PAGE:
Toward Democratic Eco-socialism
as the Next World System

10. Increasing Social Equality and Achieving
a Sustainable Global Population

Book cover: Slow Violence and the Environmentalism of the Poor by Rob Nixon

While some redistribution of wealth has been achieved under capitalism at various historical junctures and particularly in developed societies with strong labor unions and left-of-center governments, social inequality is an inevitable dimension of the capitalist world system. Ultimately, a shift toward greater social equality or parity will require transcending global capitalism and moving toward a democratic eco-socialist world system.

Socialists have, over the years, engaged in intense debates about what sort of wage differentials should exist under socialism. Frank Stilwell [2000] in Changing Track argues that a 3:1 ratio of the highest to lowest incomes would be a tolerable standard for a socialist society. In reality, there are other compensations for work than material rewards, such as the intrinsic rewards of intellectual and even physical stimulation, and the sense that one has contributed to the greater good. Needless to say, as long as rich people and corporations exist, progressive taxation that does not allow for tax loopholes constitutes an important mechanism for redistributing wealth.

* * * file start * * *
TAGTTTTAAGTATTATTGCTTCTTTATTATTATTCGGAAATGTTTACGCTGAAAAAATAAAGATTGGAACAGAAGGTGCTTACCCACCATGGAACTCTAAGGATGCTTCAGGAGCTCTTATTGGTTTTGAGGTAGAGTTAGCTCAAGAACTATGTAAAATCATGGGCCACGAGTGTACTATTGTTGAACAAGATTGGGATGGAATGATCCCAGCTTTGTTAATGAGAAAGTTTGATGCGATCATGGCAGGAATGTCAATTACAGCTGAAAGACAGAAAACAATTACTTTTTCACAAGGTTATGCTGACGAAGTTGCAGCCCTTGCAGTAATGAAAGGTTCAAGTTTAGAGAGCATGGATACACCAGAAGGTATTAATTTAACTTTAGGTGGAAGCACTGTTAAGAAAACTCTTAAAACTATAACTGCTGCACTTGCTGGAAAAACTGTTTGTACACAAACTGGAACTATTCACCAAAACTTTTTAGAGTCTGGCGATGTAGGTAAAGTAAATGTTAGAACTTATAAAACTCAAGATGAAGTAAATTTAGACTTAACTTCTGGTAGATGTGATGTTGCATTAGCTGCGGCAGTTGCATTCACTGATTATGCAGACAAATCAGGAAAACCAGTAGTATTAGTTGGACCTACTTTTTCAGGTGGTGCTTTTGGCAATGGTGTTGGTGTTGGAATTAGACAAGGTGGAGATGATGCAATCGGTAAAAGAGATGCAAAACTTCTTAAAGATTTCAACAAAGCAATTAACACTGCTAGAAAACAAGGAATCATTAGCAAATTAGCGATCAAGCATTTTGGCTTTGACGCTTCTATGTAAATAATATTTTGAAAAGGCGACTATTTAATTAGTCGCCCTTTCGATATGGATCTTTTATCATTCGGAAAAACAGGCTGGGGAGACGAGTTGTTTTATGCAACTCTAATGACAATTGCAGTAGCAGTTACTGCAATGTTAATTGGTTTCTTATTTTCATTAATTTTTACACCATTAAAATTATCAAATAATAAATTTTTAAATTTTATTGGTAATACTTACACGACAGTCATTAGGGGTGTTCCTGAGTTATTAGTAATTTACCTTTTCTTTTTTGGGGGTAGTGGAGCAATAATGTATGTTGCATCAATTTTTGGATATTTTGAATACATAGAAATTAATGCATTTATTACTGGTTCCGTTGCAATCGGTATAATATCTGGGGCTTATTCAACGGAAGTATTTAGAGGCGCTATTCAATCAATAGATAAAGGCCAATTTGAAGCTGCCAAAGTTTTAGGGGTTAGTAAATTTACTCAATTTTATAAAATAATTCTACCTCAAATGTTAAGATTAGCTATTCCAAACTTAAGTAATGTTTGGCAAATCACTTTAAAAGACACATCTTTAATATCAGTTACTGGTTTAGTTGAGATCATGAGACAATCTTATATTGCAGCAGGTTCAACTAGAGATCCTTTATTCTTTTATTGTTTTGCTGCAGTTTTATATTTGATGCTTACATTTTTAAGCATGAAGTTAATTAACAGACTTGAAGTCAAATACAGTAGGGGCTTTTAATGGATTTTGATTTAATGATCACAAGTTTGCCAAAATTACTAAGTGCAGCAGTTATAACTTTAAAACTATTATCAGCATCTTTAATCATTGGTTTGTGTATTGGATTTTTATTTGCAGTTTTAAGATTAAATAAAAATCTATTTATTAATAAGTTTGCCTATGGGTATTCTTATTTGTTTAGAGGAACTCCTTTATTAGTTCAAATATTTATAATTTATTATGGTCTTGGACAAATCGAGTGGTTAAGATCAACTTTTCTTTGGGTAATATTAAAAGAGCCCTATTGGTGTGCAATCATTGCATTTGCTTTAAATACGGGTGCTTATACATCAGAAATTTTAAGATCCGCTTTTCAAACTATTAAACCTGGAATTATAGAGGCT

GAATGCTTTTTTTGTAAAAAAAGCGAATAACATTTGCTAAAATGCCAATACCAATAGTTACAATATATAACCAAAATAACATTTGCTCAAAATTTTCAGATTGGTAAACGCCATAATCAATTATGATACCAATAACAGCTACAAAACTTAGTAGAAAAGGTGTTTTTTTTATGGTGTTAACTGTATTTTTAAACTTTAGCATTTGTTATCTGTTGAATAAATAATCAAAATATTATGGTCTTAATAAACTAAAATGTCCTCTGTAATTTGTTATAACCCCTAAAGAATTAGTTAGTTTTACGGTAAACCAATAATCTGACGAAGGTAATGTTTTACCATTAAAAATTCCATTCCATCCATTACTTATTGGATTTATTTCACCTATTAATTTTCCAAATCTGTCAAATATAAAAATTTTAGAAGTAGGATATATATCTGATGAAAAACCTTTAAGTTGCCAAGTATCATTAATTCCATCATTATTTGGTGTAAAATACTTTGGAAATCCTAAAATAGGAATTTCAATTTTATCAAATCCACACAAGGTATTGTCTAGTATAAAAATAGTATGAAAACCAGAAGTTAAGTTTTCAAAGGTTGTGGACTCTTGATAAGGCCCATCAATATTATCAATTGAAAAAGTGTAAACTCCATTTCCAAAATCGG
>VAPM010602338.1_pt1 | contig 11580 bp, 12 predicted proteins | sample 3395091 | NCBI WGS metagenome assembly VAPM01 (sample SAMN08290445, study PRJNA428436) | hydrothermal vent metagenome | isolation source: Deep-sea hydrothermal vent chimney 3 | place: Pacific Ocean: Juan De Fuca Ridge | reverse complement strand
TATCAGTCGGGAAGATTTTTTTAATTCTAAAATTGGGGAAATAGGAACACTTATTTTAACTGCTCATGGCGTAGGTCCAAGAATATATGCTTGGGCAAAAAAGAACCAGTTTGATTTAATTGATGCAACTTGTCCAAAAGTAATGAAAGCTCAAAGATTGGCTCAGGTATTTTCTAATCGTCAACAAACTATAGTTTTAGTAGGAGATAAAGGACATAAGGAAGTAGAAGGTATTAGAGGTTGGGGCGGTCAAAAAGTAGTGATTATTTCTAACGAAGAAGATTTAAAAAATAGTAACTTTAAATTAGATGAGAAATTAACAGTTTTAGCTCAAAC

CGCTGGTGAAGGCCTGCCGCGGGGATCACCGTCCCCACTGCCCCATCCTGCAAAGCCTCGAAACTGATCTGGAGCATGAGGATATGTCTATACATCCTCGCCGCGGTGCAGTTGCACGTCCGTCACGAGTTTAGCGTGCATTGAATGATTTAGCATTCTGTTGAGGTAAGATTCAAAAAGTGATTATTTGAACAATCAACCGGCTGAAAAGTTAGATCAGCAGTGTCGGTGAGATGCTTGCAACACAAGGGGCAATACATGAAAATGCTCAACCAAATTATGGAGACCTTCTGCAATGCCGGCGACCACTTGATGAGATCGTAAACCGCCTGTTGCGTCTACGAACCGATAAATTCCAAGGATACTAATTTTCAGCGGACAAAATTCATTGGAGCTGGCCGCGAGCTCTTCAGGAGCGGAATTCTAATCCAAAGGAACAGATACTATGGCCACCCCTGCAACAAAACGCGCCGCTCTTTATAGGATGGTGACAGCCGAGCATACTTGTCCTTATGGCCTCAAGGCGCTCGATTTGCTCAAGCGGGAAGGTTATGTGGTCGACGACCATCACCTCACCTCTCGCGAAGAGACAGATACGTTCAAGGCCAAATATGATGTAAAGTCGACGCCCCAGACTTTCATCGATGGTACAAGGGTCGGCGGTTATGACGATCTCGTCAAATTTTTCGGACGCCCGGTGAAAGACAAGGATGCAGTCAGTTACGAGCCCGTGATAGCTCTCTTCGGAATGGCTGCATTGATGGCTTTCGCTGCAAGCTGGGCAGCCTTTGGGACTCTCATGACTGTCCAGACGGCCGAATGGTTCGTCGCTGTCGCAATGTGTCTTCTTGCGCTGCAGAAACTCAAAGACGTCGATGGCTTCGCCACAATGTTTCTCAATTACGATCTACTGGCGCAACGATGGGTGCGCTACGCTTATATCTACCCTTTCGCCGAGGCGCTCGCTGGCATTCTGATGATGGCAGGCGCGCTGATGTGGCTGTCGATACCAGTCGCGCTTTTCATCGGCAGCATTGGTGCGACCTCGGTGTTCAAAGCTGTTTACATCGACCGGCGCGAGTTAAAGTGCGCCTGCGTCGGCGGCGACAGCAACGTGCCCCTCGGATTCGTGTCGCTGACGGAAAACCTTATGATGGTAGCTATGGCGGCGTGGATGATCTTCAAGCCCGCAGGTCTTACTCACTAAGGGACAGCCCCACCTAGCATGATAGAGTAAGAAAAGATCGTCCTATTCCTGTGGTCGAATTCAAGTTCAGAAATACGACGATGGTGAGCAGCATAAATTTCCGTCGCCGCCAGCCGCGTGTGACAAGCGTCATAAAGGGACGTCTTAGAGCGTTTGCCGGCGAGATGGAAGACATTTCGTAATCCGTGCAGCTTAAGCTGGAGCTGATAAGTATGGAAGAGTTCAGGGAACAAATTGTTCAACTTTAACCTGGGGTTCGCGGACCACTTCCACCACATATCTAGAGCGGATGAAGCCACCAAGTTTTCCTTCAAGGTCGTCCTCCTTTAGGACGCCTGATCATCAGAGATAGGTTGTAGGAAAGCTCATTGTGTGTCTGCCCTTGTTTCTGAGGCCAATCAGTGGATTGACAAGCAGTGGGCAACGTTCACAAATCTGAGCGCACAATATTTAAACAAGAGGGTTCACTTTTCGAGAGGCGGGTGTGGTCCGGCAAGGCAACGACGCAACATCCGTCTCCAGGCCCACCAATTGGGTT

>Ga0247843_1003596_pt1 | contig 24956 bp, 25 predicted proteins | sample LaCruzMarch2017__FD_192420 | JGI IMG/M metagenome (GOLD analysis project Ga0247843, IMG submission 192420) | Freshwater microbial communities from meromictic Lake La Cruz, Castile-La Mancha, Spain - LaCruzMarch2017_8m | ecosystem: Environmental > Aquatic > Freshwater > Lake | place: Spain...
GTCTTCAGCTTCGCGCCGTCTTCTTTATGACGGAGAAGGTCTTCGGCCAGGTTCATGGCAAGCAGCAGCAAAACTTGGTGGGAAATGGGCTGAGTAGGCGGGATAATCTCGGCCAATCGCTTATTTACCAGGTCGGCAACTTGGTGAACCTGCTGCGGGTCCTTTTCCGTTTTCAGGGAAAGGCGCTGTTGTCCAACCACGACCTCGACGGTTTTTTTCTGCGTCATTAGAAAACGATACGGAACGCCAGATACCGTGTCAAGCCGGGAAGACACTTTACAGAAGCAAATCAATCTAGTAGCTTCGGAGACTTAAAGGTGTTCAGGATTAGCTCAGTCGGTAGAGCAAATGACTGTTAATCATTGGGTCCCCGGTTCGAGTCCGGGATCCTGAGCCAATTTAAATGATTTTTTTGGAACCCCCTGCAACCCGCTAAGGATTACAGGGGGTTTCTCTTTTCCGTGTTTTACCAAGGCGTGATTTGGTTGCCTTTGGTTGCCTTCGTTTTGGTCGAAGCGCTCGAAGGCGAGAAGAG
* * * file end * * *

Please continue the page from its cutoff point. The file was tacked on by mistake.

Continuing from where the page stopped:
Book cover: Red-Green Revolution: The Politics and Technology of Ecosocialism by Victor Wallis

Many middle-class environmentalists who posit population growth as the principal ecological problem appear to want to maintain more or less their present material standard of living, albeit on a planet with far fewer people. However, in reality, bringing down population growth will require the eradication of poverty, which from an eco-socialist perspective should go hand-in-hand with creating a high degree of social equality.

Copyright © 2016

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